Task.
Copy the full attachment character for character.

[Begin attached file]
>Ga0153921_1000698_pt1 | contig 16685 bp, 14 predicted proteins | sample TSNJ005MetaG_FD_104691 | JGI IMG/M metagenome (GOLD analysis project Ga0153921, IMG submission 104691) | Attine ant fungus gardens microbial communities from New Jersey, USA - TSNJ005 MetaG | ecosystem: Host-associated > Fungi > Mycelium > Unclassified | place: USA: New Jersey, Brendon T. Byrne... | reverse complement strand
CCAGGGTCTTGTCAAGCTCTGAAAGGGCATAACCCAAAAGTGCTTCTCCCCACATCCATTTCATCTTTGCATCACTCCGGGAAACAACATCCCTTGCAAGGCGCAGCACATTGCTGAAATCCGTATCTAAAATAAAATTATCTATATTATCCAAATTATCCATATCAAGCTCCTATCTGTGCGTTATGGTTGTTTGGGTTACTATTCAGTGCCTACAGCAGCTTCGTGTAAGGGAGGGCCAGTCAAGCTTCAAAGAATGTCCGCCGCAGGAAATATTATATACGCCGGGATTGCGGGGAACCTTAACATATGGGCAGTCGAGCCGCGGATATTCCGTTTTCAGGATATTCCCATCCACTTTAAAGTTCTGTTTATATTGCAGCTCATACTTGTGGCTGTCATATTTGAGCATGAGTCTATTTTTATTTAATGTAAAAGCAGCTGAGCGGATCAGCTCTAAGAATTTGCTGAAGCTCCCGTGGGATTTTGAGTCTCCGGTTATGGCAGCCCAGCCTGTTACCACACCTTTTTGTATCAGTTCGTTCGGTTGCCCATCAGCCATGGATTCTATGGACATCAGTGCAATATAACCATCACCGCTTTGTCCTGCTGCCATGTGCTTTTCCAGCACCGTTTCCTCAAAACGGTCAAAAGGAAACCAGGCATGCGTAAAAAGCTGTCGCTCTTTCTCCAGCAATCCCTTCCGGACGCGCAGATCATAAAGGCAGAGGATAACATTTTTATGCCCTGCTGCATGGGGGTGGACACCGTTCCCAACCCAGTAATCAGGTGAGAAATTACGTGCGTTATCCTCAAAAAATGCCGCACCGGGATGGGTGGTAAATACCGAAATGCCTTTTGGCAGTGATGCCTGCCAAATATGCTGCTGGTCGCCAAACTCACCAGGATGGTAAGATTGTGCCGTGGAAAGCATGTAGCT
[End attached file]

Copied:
>Ga0153921_1000698_pt1 | contig 16685 bp, 14 predicted proteins | sample TSNJ005MetaG_FD_104691 | JGI IMG/M metagenome (GOLD analysis project Ga0153921, IMG submission 104691) | Attine ant fungus gardens microbial communities from New Jersey, USA - TSNJ005 MetaG | ecosystem: Host-associated > Fungi > Mycelium > Unclassified | place: USA: New Jersey, Brendon T. Byrne... | reverse complement strand
CCAGGGTCTTGTCAAGCTCTGAAAGGGCATAACCCAAAAGTGCTTCTCCCCACATCCATTTCATCTTTGCATCACTCCGGGAAACAACATCCCTTGCAAGGCGCAGCACATTGCTGAAATCCGTATCTAAAATAAAATTATCTATATTATCCAAATTATCCATATCAAGCTCCTATCTGTGCGTTATGGTTGTTTGGGTTACTATTCAGTGCCTACAGCAGCTTCGTGTAAGGGAGGGCCAGTCAAGCTTCAAAGAATGTCCGCCGCAGGAAATATTATATACGCCGGGATTGCGGGGAACCTTAACATATGGGCAGTCGAGCCGCGGATATTCCGTTTTCAGGATATTCCCATCCACTTTAAAGTTCTGTTTATATTGCAGCTCATACTTGTGGCTGTCATATTTGAGCATGAGTCTATTTTTATTTAATGTAAAAGCAGCTGAGCGGATCAGCTCTAAGAATTTGCTGAAGCTCCCGTGGGATTTTGAGTCTCCGGTTATGGCAGCCCAGCCTGTTACCACACCTTTTTGTATCAGTTCGTTCGGTTGCCCATCAGCCATGGATTCTATGGACATCAGTGCAATATAACCATCACCGCTTTGTCCTGCTGCCATGTGCTTTTCCAGCACCGTTTCCTCAAAACGGTCAAAAGGAAACCAGGCATGCGTAAAAAGCTGTCGCTCTTTCTCCAGCAATCCCTTCCGGACGCGCAGATCATAAAGGCAGAGGATAACATTTTTATGCCCTGCTGCATGGGGGTGGACACCGTTCCCAACCCAGTAATCAGGTGAGAAATTACGTGCGTTATCCTCAAAAAATGCCGCACCGGGATGGGTGGTAAATACCGAAATGCCTTTTGGCAGTGATGCCTGCCAAATATGCTGCTGGTCGCCAAACTCACCAGGATGGTAAGATTGTGCCGTGGAAAGCATGTAGCT